Reception Hall from the Palace of Duke Zhao (Zhaogongfu)
, First half of 17th century
18 feet x 46 feet 4 1/4 inches x 35 feet 2 1/2 inches (548.6 x 1412.9 x 1073.2 cm)
Gift of Edward B. Robinette, 1929
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About This Setting
This exquisite chamber, built in the early 1600s, was once the main
reception hall in a palatial compound in Beijing (bei-jing), China's
capital. The exposed roof timbers are painted with lively, auspicious
(favorable or lucky) designs in vibrant colors. The design motifs range from animals to flowers and fruits to stylized dragons. The main tie beam displays the peony, a Chinese symbol of spring, and peaches, which symbolize longevity.
Seasonal flowers also appear on the other beams, including plum
blossoms for winter, the lotuses for summer, and chrysanthemums
The carved, painted ceiling is the most elaborate architectural
element of the reception room. Two large, red pine tie beams fit
into columns that help support the weight of the heavy roof,
whose outer surface would have been covered with clay roof tiles.
Above these beams, smaller ones run parallel, topped with decoratively
carved, scroll-shaped elements. Purlins
run perpendicular to the tie beams and support the rafters. This twenty-six-foot-high construction impresses Museum visitors today as much as it must have done to visitors to this palace complex in Ming dynasty Beijing.
The reception hall, the most formal space in a residential complex,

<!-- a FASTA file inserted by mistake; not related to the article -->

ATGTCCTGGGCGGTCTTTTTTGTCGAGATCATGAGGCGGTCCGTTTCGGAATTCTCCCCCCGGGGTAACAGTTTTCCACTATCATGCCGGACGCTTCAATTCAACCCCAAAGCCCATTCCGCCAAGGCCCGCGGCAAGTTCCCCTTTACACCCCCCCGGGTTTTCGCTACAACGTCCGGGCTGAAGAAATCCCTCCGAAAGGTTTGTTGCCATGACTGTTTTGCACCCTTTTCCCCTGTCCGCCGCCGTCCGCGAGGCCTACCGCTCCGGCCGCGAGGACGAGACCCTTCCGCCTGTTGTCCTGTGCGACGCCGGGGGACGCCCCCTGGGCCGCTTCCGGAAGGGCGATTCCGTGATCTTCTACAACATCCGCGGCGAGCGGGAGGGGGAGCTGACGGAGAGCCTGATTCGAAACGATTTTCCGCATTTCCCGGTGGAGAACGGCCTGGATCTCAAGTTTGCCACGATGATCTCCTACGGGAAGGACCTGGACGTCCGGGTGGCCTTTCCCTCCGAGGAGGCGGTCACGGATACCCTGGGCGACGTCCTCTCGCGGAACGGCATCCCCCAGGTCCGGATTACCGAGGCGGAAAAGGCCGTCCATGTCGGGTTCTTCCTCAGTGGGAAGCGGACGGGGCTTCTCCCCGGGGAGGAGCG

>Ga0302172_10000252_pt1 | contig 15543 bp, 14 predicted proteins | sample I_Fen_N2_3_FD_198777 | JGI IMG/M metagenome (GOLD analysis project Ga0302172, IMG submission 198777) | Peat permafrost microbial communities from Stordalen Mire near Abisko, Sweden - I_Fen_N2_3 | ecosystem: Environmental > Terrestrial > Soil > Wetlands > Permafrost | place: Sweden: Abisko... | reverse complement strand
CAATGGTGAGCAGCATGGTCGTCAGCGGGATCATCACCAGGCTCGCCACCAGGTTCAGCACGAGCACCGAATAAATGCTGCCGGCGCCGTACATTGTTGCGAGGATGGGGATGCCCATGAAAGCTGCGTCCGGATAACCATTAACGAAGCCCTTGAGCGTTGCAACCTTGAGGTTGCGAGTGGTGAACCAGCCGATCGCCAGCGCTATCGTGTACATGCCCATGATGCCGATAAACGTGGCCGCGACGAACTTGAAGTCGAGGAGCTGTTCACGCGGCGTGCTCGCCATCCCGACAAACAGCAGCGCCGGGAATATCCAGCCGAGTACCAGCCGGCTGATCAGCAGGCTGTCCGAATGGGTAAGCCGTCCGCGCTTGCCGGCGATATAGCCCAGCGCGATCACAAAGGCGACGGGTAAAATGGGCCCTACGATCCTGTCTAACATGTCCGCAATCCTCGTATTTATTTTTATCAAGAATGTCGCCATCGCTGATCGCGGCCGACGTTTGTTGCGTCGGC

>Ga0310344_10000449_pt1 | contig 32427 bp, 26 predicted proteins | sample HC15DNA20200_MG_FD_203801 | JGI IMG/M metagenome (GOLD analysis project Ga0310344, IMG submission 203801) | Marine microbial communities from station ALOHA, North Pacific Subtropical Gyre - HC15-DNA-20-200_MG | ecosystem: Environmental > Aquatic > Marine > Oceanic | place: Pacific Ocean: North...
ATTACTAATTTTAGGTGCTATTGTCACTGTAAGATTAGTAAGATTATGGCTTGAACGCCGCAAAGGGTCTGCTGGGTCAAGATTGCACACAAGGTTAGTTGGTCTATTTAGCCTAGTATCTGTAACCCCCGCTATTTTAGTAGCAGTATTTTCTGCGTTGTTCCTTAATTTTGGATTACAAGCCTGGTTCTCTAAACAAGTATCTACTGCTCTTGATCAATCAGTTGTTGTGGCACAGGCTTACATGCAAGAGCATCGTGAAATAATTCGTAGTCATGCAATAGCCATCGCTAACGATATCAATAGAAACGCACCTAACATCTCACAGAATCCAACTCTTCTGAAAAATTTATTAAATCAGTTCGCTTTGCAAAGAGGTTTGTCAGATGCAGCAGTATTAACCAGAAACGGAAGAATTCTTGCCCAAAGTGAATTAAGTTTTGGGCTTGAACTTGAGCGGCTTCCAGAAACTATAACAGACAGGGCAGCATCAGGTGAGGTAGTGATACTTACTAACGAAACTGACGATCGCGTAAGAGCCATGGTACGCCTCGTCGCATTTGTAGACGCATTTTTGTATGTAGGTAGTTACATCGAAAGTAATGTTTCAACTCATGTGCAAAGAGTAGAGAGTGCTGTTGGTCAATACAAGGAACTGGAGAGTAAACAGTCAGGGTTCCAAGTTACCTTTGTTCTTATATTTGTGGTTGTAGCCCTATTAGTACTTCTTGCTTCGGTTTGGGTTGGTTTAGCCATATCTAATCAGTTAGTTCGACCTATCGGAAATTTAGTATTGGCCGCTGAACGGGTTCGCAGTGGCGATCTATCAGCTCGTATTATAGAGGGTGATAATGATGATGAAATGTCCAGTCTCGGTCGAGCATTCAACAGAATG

was where noblemen greeted important guests and where family
members celebrated birthdays and anniversaries and performed
Confucian rituals honoring their ancestors. The family's most
elegant and luxurious collections would have been displayed here.
Today, the room is furnished with decorative objects (including
and Dog Cage
) made from lacquer, porcelain, rock crystal, jade, and enamels
, which enhance the hall's grandeur and beauty and indicate the extravagant wealth of the Ming and Qing (ching) dynasty courts.
History of the Reception Hall
This elaborate reception hall is thought to be the only significant
example of Chinese palace architecture outside China. Many of the
principal characteristics of Chinese palace architecture can be seen
within it, especially the exposed wood construction emphasized by
painted decoration. In the Ming and Qing dynasties when this
chamber was occupied by a succession of high-ranking government
officials, sumptuary laws
regulated the size of private residences, as well as the use of paint, since color helped identify and distinguish
rank. The elaborate and colorful designs found in the layers of paint
that have been detected in this building indicate that craftsmen
decorated it for occupants of considerable social standing.
This reception hall was once set in one of several courtyards in a
palace complex. Visitors would have presented their names at the
main door of the compound, after which a servant would have led
them from the public to the private spaces of the dwelling in accordance
with their social position. Outsiders such as peddlers were
kept waiting at the entrance, while friends, relatives, and associates
were more likely to have been received in the first courtyard or in
the reception hall itself.
Visitors approaching the main entrance would have been impressed
by the hall's stately appearance. The floor and entrance steps were
made of stone, and the roof was steeply pitched with large, overhanging
eaves. Once inside, large wooden columns covered in
bright red lacquer supported the heavy roof, allowing the brick
outer walls to be pierced with delicate wooden lattice doors and
windows, which were then covered with oiled paper, silk gauze,
pearl shell, or horn, providing privacy while letting light filter
through these translucent materials into the room.
This object is included in Learning from Asian Art: China
, a teaching kit developed by the Division of Education and made possible by a grant from the Freeman Foundation of New York and Stowe, Vermont.